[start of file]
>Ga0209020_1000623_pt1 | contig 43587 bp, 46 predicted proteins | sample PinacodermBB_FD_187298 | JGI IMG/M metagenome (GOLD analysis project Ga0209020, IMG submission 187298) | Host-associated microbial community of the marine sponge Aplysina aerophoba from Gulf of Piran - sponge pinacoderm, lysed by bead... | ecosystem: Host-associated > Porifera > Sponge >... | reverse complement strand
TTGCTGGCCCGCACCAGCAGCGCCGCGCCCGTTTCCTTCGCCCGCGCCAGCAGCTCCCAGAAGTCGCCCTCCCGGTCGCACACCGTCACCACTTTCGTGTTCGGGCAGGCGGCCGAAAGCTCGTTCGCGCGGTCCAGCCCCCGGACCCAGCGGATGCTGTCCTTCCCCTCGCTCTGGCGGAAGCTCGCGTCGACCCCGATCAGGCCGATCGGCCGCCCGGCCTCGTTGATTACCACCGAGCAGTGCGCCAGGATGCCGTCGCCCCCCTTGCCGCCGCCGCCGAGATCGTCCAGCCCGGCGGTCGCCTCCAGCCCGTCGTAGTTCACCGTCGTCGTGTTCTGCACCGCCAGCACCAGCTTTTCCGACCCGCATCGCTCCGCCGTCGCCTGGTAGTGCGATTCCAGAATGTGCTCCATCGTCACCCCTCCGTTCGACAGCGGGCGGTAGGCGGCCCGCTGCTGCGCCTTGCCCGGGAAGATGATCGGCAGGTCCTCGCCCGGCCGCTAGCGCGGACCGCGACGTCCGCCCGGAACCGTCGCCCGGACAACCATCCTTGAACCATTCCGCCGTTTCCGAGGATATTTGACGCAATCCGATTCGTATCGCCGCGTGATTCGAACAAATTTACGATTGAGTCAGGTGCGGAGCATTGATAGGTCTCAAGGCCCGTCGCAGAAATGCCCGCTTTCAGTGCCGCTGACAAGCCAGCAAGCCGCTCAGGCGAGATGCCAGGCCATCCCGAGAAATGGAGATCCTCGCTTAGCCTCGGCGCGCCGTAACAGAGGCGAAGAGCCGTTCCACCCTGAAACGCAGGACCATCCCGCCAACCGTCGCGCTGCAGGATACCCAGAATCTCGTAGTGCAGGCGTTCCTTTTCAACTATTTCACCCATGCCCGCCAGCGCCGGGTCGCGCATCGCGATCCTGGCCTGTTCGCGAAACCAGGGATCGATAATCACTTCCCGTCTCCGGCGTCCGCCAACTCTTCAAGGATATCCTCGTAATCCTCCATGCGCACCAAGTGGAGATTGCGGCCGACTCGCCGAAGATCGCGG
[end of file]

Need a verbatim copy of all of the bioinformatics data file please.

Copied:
>Ga0209020_1000623_pt1 | contig 43587 bp, 46 predicted proteins | sample PinacodermBB_FD_187298 | JGI IMG/M metagenome (GOLD analysis project Ga0209020, IMG submission 187298) | Host-associated microbial community of the marine sponge Aplysina aerophoba from Gulf of Piran - sponge pinacoderm, lysed by bead... | ecosystem: Host-associated > Porifera > Sponge >... | reverse complement strand
TTGCTGGCCCGCACCAGCAGCGCCGCGCCCGTTTCCTTCGCCCGCGCCAGCAGCTCCCAGAAGTCGCCCTCCCGGTCGCACACCGTCACCACTTTCGTGTTCGGGCAGGCGGCCGAAAGCTCGTTCGCGCGGTCCAGCCCCCGGACCCAGCGGATGCTGTCCTTCCCCTCGCTCTGGCGGAAGCTCGCGTCGACCCCGATCAGGCCGATCGGCCGCCCGGCCTCGTTGATTACCACCGAGCAGTGCGCCAGGATGCCGTCGCCCCCCTTGCCGCCGCCGCCGAGATCGTCCAGCCCGGCGGTCGCCTCCAGCCCGTCGTAGTTCACCGTCGTCGTGTTCTGCACCGCCAGCACCAGCTTTTCCGACCCGCATCGCTCCGCCGTCGCCTGGTAGTGCGATTCCAGAATGTGCTCCATCGTCACCCCTCCGTTCGACAGCGGGCGGTAGGCGGCCCGCTGCTGCGCCTTGCCCGGGAAGATGATCGGCAGGTCCTCGCCCGGCCGCTAGCGCGGACCGCGACGTCCGCCCGGAACCGTCGCCCGGACAACCATCCTTGAACCATTCCGCCGTTTCCGAGGATATTTGACGCAATCCGATTCGTATCGCCGCGTGATTCGAACAAATTTACGATTGAGTCAGGTGCGGAGCATTGATAGGTCTCAAGGCCCGTCGCAGAAATGCCCGCTTTCAGTGCCGCTGACAAGCCAGCAAGCCGCTCAGGCGAGATGCCAGGCCATCCCGAGAAATGGAGATCCTCGCTTAGCCTCGGCGCGCCGTAACAGAGGCGAAGAGCCGTTCCACCCTGAAACGCAGGACCATCCCGCCAACCGTCGCGCTGCAGGATACCCAGAATCTCGTAGTGCAGGCGTTCCTTTTCAACTATTTCACCCATGCCCGCCAGCGCCGGGTCGCGCATCGCGATCCTGGCCTGTTCGCGAAACCAGGGATCGATAATCACTTCCCGTCTCCGGCGTCCGCCAACTCTTCAAGGATATCCTCGTAATCCTCCATGCGCACCAAGTGGAGATTGCGGCCGACTCGCCGAAGATCGCGG